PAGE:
And finally, I want to mention Derrick Spires, associate professor of literatures in English and affiliate faculty in American study, visual studies, and media studies, who's won the Modern Language Association Prize for a first book for The Practice of Citizenship, Black Politics and Print Culture in the Early United States. His book explores the parallel development of early Black print culture and legal and cultural understandings of US citizenship between 1787 and 1861. And the award committee called the practice of citizenship a gorgeously written, powerfully argued, and extensively researched book that casts vivid new light on a timely and important topic.
Now, the success of our faculty of course isn't reflected only in the prizes they win. In fact, there are many ways to measure faculty impact, and another metric is research activity. Our faculty compete for research funds with their peers around the nation and around the world.
And in fiscal year 2021, our sponsored research expenditures-- so the money we spent that we got from external sources-- was $804.6 million. This continues a steady multi-year upward trend. Indeed, over the last five years, we've seen a 36% increase in federal funding, including a 61% increase in funding from the National Institutes of Health, and we've also seen a 52% increase in corporate research funding.
Our research is done in departments and programs and centers all across our campuses, including ones that are truly unique in what they offer, such as the Cornell Center for Historic Keyboards, which provides an unparalleled resource for historically informed performance and musical scholarship. And we provide facilities that are available nowhere else, like Cornell's high energy synchrotron source or chess.
Chess enables research in topics from next generation energy storage, to more stable food colorings, to the design of optimized enzymes for biotechnology and pharmaceuticals. And chess isn't just an incredibly valuable resource for Cornell faculty and students. Each year it hosts over 1,000 scientists and scientists in training who come here to collect data for their research.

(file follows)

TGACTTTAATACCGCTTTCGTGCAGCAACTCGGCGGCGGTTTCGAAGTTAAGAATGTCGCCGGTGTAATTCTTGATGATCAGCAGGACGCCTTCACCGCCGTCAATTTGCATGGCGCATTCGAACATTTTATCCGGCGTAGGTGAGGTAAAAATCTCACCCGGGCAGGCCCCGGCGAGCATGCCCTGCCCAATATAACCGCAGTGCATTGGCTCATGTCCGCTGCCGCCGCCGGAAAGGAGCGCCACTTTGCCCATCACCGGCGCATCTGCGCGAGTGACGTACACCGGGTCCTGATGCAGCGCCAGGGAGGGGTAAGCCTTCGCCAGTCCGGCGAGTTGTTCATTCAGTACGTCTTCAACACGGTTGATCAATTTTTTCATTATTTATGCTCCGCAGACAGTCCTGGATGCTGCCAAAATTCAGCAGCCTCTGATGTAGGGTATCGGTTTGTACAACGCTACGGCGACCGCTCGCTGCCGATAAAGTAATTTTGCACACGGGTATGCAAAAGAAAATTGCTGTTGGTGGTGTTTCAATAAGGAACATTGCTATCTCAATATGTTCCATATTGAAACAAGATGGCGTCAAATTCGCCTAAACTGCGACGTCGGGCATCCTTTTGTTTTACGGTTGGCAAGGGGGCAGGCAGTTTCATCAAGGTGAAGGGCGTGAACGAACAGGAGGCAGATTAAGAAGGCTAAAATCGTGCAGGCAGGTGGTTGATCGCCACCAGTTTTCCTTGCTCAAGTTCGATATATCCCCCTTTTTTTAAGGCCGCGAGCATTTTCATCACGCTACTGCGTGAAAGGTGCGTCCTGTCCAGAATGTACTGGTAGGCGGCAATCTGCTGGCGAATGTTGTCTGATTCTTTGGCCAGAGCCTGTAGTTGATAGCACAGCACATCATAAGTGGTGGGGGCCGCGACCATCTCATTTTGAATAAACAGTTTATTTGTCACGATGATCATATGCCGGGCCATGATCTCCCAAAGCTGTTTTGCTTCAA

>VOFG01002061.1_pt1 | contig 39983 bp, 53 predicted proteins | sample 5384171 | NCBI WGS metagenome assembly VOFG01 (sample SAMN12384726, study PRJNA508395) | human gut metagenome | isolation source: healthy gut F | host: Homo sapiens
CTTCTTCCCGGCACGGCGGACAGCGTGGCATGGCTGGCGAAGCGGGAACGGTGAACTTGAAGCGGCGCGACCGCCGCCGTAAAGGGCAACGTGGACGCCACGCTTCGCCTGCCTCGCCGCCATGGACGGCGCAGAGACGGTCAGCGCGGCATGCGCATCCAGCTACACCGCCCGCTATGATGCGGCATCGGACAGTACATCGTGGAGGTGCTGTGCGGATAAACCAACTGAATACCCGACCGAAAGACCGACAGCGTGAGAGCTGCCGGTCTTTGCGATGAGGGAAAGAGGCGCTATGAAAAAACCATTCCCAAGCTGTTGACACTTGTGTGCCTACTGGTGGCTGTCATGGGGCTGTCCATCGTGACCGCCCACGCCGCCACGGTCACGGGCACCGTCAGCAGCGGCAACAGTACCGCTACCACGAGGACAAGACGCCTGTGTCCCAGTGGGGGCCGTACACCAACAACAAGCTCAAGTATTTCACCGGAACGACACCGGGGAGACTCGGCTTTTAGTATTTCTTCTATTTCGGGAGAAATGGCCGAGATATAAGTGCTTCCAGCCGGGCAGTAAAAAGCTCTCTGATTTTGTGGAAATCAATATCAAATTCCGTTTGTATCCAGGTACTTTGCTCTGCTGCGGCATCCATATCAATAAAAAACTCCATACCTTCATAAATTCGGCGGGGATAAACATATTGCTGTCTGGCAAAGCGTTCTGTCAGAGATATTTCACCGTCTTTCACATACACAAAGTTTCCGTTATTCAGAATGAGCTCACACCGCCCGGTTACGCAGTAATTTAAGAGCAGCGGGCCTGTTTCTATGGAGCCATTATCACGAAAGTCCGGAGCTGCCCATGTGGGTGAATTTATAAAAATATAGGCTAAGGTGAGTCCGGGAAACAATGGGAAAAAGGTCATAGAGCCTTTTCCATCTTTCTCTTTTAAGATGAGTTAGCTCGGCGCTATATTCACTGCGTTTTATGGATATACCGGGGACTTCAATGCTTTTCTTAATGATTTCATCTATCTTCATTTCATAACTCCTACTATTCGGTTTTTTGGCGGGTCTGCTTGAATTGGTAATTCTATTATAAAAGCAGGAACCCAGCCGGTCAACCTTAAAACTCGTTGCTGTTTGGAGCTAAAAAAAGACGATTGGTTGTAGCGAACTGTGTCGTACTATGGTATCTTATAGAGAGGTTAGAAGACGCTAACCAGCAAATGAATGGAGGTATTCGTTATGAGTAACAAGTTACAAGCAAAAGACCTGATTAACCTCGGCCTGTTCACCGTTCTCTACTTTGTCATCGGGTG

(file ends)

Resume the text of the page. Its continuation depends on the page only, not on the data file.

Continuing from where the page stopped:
Across the University, concerts and installations and exhibits and performances enrich the life of our whole community. For example, our many exhibits in the Johnson Museum of Art, such as this sculpture by Alberto Giacometti Walking Man II, and the exhibit now on display at the Mann Library by our current MFA student David Naska, which examines the form and nature of marine invertebrates.
Our Institute of Politics and Global Health raises the discourse and deepens our understanding of political and global events through both research and public engagement. Recent events have shed light on everything from rebuilding New York state's infrastructure, to the use of armed drones, to the plight of Afghan interpreters, providing, as the Institute's director Steve Israel puts it, an oasis of bipartisanship and common good. And through our new initiative on migrations we are bringing our multidisciplinary expertise to bear on the unprecedented scale and complexity of movement on our planet, not just of humans, but of plants and animals and ideas and pathogens.
In many cases, Cornell research also leads to new products and technologies. Our Center for Technology Licensing has seen a 40% increase in licensing income over the past five years. And thanks to our new approach to licensing we have a strong and growing portfolio of $30 million in startup equity. Also, over the past five years, Cornell research across our three campuses has led to 81 new startups, which have raised a total of nearly $1.5 billion in total funding and have created 1,700 new jobs.
Many of these startups have come from our programs at Cornell Tech, our hub of human centered tech innovation on Roosevelt Island. And as we look forward to Cornell Tech's 10th anniversary this summer, the campus is absolutely flourishing. If you're in New York City and you haven't been there, please go and visit. It's amazing.
With eight masters and five PhD programs, it currently has 500 graduate students and 38 spectacular faculty members, as well as more than 1,200 graduates to date. It's academic programs continue to grow, building on the 2020 launch of our public interest tech and urban tech initiatives, and this past year saw its campus expand with the opening of the Verizon Executive Education Center and the Graduate Hotel.
Consistent with our theme of being one Cornell, the work at Cornell Tech is intimately tied to and integrated with that on our other campuses. Cornell as a whole across our campuses is rated number two in AI and number three in computer security, and our new cross campus AI initiative will further advance Cornell's already stellar reputation in AI research. And through our K-12 programs in the New York City schools as well as our breakthrough tech program, we're not only building the future of education for the age of AI, but we're also blazing a trail for access and inclusion in the tech ecosystem.